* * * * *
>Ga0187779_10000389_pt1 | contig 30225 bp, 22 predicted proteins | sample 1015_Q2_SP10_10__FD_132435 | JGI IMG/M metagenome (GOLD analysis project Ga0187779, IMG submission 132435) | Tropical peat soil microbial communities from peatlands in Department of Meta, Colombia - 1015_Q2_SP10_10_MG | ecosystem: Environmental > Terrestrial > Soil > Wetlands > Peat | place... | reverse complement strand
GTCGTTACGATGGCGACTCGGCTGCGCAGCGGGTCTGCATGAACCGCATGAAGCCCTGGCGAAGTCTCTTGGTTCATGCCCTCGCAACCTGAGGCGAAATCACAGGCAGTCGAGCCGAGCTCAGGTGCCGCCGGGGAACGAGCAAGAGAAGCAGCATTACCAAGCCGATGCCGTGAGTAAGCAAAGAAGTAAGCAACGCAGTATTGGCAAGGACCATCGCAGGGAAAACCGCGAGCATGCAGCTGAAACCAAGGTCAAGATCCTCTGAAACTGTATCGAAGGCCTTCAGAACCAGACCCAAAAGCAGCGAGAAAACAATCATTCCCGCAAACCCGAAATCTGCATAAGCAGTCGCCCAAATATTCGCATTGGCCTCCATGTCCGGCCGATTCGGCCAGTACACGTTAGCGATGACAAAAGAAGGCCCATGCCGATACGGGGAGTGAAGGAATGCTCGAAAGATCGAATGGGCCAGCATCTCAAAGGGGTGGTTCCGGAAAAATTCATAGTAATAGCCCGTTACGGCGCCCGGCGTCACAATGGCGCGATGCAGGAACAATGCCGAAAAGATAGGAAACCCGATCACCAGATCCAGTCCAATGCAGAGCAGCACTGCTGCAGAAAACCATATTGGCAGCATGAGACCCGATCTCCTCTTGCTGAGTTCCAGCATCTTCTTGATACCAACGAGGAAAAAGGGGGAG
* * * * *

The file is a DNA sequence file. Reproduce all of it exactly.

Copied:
>Ga0187779_10000389_pt1 | contig 30225 bp, 22 predicted proteins | sample 1015_Q2_SP10_10__FD_132435 | JGI IMG/M metagenome (GOLD analysis project Ga0187779, IMG submission 132435) | Tropical peat soil microbial communities from peatlands in Department of Meta, Colombia - 1015_Q2_SP10_10_MG | ecosystem: Environmental > Terrestrial > Soil > Wetlands > Peat | place... | reverse complement strand
GTCGTTACGATGGCGACTCGGCTGCGCAGCGGGTCTGCATGAACCGCATGAAGCCCTGGCGAAGTCTCTTGGTTCATGCCCTCGCAACCTGAGGCGAAATCACAGGCAGTCGAGCCGAGCTCAGGTGCCGCCGGGGAACGAGCAAGAGAAGCAGCATTACCAAGCCGATGCCGTGAGTAAGCAAAGAAGTAAGCAACGCAGTATTGGCAAGGACCATCGCAGGGAAAACCGCGAGCATGCAGCTGAAACCAAGGTCAAGATCCTCTGAAACTGTATCGAAGGCCTTCAGAACCAGACCCAAAAGCAGCGAGAAAACAATCATTCCCGCAAACCCGAAATCTGCATAAGCAGTCGCCCAAATATTCGCATTGGCCTCCATGTCCGGCCGATTCGGCCAGTACACGTTAGCGATGACAAAAGAAGGCCCATGCCGATACGGGGAGTGAAGGAATGCTCGAAAGATCGAATGGGCCAGCATCTCAAAGGGGTGGTTCCGGAAAAATTCATAGTAATAGCCCGTTACGGCGCCCGGCGTCACAATGGCGCGATGCAGGAACAATGCCGAAAAGATAGGAAACCCGATCACCAGATCCAGTCCAATGCAGAGCAGCACTGCTGCAGAAAACCATATTGGCAGCATGAGACCCGATCTCCTCTTGCTGAGTTCCAGCATCTTCTTGATACCAACGAGGAAAAAGGGGGAG